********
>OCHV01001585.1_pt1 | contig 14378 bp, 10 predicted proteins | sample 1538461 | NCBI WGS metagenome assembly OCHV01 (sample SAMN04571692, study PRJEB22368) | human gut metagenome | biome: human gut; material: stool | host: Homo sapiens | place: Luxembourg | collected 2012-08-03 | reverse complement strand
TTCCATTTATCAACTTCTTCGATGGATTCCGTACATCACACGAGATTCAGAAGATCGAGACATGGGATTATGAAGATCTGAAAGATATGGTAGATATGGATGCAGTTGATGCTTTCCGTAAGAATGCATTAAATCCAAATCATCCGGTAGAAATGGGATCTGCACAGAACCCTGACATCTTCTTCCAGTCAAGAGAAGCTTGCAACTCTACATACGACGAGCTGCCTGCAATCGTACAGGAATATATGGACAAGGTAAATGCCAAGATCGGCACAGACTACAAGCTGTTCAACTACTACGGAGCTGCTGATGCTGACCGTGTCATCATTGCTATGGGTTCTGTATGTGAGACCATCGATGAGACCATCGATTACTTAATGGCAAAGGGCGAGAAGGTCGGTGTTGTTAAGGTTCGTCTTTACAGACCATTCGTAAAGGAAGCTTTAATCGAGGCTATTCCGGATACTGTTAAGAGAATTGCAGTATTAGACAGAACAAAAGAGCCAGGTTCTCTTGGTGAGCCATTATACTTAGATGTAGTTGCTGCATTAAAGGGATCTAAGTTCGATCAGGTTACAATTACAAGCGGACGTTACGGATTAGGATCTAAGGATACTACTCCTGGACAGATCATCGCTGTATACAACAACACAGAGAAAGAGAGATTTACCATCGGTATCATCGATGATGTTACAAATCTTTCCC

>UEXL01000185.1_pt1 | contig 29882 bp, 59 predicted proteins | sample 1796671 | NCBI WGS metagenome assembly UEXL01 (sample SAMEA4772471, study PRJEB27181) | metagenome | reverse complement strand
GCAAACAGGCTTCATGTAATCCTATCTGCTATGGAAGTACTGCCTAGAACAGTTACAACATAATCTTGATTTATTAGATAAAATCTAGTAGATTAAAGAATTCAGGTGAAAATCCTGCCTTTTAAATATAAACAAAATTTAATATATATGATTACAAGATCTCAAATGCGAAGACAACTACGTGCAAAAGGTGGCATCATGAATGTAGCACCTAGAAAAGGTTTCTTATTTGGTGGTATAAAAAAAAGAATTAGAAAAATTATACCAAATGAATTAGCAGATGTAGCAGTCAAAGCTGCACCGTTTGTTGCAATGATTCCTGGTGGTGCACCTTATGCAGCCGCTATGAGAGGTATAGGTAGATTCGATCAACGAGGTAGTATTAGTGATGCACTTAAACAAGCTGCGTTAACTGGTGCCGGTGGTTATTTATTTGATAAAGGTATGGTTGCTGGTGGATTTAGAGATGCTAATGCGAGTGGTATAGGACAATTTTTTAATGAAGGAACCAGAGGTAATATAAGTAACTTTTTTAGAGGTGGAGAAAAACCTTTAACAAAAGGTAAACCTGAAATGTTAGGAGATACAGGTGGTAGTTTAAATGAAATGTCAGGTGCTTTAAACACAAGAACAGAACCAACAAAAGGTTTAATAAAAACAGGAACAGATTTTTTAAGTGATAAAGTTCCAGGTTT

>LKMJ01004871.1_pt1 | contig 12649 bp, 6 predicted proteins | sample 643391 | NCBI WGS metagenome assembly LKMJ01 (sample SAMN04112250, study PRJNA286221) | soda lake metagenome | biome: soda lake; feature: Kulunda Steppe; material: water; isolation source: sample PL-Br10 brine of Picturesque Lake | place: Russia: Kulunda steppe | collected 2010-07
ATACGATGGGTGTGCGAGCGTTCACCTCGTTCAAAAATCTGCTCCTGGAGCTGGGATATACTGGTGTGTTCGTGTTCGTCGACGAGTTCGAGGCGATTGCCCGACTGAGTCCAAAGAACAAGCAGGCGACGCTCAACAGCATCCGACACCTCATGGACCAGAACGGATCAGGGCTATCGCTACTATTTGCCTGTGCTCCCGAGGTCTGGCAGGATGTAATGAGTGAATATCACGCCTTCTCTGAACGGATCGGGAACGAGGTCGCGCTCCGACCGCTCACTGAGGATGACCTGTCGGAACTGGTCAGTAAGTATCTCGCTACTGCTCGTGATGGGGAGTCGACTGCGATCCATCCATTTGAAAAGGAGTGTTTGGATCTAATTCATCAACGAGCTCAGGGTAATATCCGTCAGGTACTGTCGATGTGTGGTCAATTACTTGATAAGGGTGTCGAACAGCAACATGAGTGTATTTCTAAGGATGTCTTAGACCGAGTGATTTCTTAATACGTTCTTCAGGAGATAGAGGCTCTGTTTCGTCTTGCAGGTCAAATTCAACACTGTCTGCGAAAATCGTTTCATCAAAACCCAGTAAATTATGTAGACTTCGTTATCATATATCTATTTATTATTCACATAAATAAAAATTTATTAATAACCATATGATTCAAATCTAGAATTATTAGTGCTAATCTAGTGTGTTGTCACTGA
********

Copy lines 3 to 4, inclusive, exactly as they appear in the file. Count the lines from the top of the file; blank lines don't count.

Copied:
>UEXL01000185.1_pt1 | contig 29882 bp, 59 predicted proteins | sample 1796671 | NCBI WGS metagenome assembly UEXL01 (sample SAMEA4772471, study PRJEB27181) | metagenome | reverse complement strand
GCAAACAGGCTTCATGTAATCCTATCTGCTATGGAAGTACTGCCTAGAACAGTTACAACATAATCTTGATTTATTAGATAAAATCTAGTAGATTAAAGAATTCAGGTGAAAATCCTGCCTTTTAAATATAAACAAAATTTAATATATATGATTACAAGATCTCAAATGCGAAGACAACTACGTGCAAAAGGTGGCATCATGAATGTAGCACCTAGAAAAGGTTTCTTATTTGGTGGTATAAAAAAAAGAATTAGAAAAATTATACCAAATGAATTAGCAGATGTAGCAGTCAAAGCTGCACCGTTTGTTGCAATGATTCCTGGTGGTGCACCTTATGCAGCCGCTATGAGAGGTATAGGTAGATTCGATCAACGAGGTAGTATTAGTGATGCACTTAAACAAGCTGCGTTAACTGGTGCCGGTGGTTATTTATTTGATAAAGGTATGGTTGCTGGTGGATTTAGAGATGCTAATGCGAGTGGTATAGGACAATTTTTTAATGAAGGAACCAGAGGTAATATAAGTAACTTTTTTAGAGGTGGAGAAAAACCTTTAACAAAAGGTAAACCTGAAATGTTAGGAGATACAGGTGGTAGTTTAAATGAAATGTCAGGTGCTTTAAACACAAGAACAGAACCAACAAAAGGTTTAATAAAAACAGGAACAGATTTTTTAAGTGATAAAGTTCCAGGTTT